What are the building blocks of a great community? The quick answer might be money, political will or progressive leadership. Certainly these elements are important. But in most cases, real community boils down to trust, connections and relationships.
The arts and culture environment in a community can be a driving force in establishing and cultivating these connections. Communities that invest in a flourishing arts and culture scene are the communities that thrive across demographic and geographic lines in good times and in challenging times. These connections build the social capital necessary to create the community engagement that drives economic growth.
Just as a business needs an ongoing investment of financial capital to be successful and grow, a community needs an ongoing investment of social capital to be successful and grow. This social capital results from the connections, relationships and trust built across all sectors of the community.
Community development expert Peter Kageyama, author of “For the Love of Cities: The Love Affair Between People and Their Places,” recently spoke about the power of social capital and connections at a statewide Municipal Association of South Carolina conference. He expanded this idea of investing in social capital as a way to build community and spur economic growth. Kageyama pointed to investing in things like beauty, art and great design as a way to build social capital.
There is a “strong correlation between peoples’ emotional attachment to the communities they live in, and higher levels of local GDP,” Kageyama writes. His book focuses on how places flourish when they are loved by the people who live there. However, he notes this key idea is often missing in planning and budgeting processes. A community’s “emotional infrastructure” like cultural events, beautification programs and interactive public art are just as important as sidewalks, sewer pipes and traffic lights.
Kageyama adds that people often point to “a comfortable place to people watch, a favorite street corner, a local dog park, a street festival or outdoor movies in the park” as things they love about where they live. This investment in emotional infrastructure can’t be overlooked because it creates attachment, satisfaction and belonging among people. These characteristics lead to social capital that encourages economic growth.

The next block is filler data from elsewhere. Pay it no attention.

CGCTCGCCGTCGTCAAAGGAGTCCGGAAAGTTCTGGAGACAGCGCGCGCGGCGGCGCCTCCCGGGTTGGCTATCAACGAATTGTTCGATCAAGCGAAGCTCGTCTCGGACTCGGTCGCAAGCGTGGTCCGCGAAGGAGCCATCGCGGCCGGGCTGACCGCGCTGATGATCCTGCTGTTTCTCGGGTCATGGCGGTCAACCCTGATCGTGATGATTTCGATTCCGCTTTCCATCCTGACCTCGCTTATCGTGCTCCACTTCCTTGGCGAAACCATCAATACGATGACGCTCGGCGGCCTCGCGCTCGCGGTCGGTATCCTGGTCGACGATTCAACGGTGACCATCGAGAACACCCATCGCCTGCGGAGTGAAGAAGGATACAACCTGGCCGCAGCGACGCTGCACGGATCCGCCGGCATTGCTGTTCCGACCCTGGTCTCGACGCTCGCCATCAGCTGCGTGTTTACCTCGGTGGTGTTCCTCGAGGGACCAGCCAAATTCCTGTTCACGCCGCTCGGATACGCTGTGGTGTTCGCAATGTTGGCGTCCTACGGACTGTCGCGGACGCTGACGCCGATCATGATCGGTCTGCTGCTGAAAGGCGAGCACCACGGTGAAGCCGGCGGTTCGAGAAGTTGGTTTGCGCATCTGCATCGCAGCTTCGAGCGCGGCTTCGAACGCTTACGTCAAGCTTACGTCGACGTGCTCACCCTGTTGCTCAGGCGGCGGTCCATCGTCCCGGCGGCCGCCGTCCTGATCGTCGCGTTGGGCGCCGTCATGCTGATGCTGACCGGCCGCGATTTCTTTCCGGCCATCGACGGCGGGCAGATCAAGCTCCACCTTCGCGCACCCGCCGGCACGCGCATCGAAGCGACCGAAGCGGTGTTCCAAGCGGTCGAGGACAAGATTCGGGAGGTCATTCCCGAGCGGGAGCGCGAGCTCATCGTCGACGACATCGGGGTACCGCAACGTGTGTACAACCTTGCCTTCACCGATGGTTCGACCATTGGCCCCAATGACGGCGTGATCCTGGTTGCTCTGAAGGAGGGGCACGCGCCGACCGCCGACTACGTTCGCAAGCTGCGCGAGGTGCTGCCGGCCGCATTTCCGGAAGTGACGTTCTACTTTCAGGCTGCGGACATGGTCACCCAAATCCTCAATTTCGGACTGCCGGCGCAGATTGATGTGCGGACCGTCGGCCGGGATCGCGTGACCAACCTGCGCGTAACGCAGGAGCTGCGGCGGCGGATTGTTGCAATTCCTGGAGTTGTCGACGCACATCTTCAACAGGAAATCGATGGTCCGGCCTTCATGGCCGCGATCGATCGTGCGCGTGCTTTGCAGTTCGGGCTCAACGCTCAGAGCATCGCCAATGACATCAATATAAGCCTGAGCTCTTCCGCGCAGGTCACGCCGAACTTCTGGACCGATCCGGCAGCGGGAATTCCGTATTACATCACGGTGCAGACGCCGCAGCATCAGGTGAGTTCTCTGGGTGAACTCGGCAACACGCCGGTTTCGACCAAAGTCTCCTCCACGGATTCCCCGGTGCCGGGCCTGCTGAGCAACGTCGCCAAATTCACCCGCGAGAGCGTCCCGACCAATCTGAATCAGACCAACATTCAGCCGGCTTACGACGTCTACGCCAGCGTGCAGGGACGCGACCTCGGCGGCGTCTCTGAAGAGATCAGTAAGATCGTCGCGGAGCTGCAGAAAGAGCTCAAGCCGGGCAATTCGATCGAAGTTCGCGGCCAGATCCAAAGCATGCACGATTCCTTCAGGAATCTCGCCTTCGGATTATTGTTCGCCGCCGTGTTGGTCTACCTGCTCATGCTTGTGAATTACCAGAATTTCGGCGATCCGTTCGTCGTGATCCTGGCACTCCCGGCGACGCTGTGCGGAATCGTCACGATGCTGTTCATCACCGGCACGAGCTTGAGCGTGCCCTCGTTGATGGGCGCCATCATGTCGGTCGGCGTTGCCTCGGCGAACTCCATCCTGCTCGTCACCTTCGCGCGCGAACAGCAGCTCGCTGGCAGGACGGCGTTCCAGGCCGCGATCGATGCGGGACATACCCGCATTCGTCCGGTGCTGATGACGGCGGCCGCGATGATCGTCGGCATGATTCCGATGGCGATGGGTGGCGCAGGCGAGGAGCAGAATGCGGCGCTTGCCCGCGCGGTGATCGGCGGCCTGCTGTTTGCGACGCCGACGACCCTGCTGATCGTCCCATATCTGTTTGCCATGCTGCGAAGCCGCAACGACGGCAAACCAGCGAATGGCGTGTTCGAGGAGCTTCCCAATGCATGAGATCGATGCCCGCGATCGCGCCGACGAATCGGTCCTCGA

We see this idea in action all over the Midlands – the idea of consciously making the investment of social capital through arts and culture to make our community a unique and welcoming place where people want to live and businesses want to locate.
A 2011 American Planning Association report entitled “Economic Vitality: How the Arts and Culture Sector Catalyzes Economic Vitality” outlines key points that help build social capital and encourage economic and community development through the arts and culture. The Midlands area is clearly on the right track based on these findings.
Economic development is enhanced by concentrating creativity through both physical density and human capital. By locating firms, artists and cultural facilities together, a multiplier effect can result.
Columbia’s downtown is increasingly becoming a mecca for creativity. First Thursday, the Soda City Market, the Nickelodeon, the Columbia Museum of Art and Tapp’s Art Center are just a few examples of how the arts and culture in many forms can bring diverse people together to share common interests. Columbia’s Main Street also houses the headquarters of the SC Chapter of the American Institute of Architect.
Add to these cultural spaces increased housing and commercial activity in Columbia’s downtown, and you’ve got a formula for success. These encourage a cause and effect cycle where a strong arts presence draws businesses and people while a concentration of businesses and people will support an arts presence.
The recognition of a community’s arts and culture assets (and the marketing of them) is an important element of economic development. Creatively acknowledging and marketing community assets can attract a strong workforce and successful firms, as well as help sustain a positive quality of life.
The Midlands area is full of creative and collaborative examples of marketing community arts and cultural assets. While the Vista has long been considered an arts district, the area was recently declared an official “cultural district” by the South Carolina Arts Commission. This title gives the area increased visibility as a center of cultural, artistic and economic activity. The West Columbia and Cayce joint efforts to market the Riverwalk has been part of the catalyst for residential and business growth in nearby areas.
West Columbia’s Meeting Street corridor is transforming itself into a cluster of diverse retail, commercial, arts and food venues. One Columbia is promoting the city’s arts, culture and historic treasures.
A new cultural asset taking hold in the Midlands is the beer industry fostered by the craft beer movement. The Midlands isn’t being left behind in following this trend to market local breweries and brew pubs as a destination and cultural attraction.
Arts and cultural activities can draw crowds from within and around the community. Increasing the number of visitors as well as enhancing resident participation helps build economic and social capital.
It’s a given these days that Midlands arts and cultural events and venues are attracting an increasing number of residents and visitors alike.
Events as diverse as Artista Vista, Cayce Festival of the Arts, Girls Rock Music Camp, Blowfish and Firefly baseball, lake activities, local theater productions and Colonial Center concerts are only a small sample of diverse arts events drawing locals and tourists each year.
The Midlands social capital bank account is growing…thanks in large part to a strong belief in arts and culture as a path to economic growth for the entire community.